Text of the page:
For each of the past two presidential elections there have been these "swing states" which have, for all intents and purposes, decided the outcome of the national election.
In 2000 it was Florida and in 2004 it was essentially Ohio. In 2008 it could be Virginia's turn, which, among other states such as Missouri and Colorado, has enough electoral votes to count, has been trending away from reliably partisan voting, and is currently polling nearly dead-even between the two major candidates. This brings up the question: Could Virginia vote Democratic for president for the first time since 1964? If so, how did this happen and what does it mean?
Virginia is among the most reliably Republican states in the Union and for that reason the fact that it's possibly "up for grabs" this November may be cause for concern among Republican Party leaders. In fact, with an increasing percentage of the state population living in Northern Virginia and with recent Midwest or Northern transplants moving to areas such as Tidewater and Richmond, in many ways the Republican vote along with a tobacco farming heritage and sweet tea are among the few remaining ties Virginia has with the South.
Sure you'll find die-hard Southerners in parts of the state with accents so thick you can't understand a word they're saying and many might bristle at the accusation that Virginia is becoming less and less of a "southern" state, but the fact remains that it is much less so than it was in 1864 or even in 1964.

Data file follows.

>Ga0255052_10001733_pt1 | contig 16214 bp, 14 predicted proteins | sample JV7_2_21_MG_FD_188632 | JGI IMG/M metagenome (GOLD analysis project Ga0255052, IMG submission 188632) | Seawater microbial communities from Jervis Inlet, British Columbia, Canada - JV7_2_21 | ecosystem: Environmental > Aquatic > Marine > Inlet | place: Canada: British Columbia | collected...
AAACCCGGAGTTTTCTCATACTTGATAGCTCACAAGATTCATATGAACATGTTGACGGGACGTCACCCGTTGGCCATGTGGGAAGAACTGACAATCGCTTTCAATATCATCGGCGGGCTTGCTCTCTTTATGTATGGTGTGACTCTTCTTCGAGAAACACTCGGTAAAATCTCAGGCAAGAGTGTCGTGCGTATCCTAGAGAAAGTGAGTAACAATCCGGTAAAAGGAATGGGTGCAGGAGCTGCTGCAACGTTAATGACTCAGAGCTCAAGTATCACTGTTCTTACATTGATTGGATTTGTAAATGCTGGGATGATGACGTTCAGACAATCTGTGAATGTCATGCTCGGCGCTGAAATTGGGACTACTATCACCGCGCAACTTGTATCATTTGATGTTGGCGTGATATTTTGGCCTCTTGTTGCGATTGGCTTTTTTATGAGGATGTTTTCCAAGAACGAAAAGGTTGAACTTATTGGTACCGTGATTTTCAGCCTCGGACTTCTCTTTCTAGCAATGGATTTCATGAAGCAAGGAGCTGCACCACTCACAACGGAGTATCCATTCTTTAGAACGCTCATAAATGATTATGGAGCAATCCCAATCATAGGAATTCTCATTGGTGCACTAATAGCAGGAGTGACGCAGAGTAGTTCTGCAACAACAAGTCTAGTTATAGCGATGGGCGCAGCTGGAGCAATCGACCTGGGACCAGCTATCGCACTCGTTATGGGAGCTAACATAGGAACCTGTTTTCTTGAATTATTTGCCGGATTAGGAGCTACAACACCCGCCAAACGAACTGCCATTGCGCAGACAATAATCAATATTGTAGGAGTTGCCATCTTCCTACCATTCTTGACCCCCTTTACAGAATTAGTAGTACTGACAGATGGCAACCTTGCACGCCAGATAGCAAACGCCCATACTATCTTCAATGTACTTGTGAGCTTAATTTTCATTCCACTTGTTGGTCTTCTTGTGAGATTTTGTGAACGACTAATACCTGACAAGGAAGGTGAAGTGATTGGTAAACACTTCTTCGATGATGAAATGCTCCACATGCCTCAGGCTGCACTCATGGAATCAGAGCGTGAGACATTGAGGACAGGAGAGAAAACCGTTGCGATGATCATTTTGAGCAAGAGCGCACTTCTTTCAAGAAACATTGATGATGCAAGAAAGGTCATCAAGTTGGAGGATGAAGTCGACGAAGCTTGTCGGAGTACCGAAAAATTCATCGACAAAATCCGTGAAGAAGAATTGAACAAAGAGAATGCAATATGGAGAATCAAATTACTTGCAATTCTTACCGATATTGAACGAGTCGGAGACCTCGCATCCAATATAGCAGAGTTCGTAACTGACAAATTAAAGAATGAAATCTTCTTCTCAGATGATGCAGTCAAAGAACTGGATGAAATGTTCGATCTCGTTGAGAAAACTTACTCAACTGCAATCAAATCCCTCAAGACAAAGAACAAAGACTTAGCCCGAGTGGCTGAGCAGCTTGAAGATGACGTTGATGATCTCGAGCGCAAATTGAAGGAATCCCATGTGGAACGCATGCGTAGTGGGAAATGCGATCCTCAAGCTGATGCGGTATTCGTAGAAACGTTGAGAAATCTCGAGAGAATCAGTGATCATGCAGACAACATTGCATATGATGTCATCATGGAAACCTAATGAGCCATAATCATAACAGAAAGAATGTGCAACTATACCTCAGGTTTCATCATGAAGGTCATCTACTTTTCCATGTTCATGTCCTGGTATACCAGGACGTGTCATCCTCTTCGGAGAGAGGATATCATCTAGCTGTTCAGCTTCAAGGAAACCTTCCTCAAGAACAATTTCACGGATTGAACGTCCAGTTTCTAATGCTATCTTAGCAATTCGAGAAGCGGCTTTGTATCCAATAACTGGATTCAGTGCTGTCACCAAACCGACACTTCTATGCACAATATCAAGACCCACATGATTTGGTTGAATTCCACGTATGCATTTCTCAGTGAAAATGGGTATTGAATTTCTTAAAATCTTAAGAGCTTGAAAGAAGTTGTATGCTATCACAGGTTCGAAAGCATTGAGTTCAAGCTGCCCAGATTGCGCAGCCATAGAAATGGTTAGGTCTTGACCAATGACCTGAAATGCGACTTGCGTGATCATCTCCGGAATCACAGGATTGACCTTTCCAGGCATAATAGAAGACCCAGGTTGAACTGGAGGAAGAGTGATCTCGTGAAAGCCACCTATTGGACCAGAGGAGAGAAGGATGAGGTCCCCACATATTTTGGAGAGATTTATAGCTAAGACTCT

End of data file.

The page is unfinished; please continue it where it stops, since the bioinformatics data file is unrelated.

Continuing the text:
If the state is trending blue, it can in large part be attributed to demographic trends, especially in Northern Virginia. This area of the state, which can be loosely defined as the counties either directly touching the District of Columbia or tied economically and socially to D.C., votes Democratic in most regards and, as the most recent congressional elections showed, is becoming more liberal as time progresses. The importance is that, in terms of population, this area has a major say in state electoral trends. According to recent data by the Weldon Cooper Center at the University of Virginia, one in every three Virginians now lives in Northern Virginia.
Indeed, in the elections of Mark Warner in 2001, Tim Kaine in 2005 and Jim Webb in 2006, the Northern Virginia vote proved to be the difference in sending these Democrats to key leadership positions.
Similar to other states, we may see urban areas dominate the electoral process, with a relatively small geographic portion of the state voting liberal but carrying the day because of the large population in that area. Maryland, a state where Democrats outnumber Republicans by more than two to one among registered voters, is mostly red when looked at on a map but the jurisdictions with the greatest vote, Baltimore City, Prince George's County and Montgomery County (altogether representing almost half of the state) push the state solidly blue.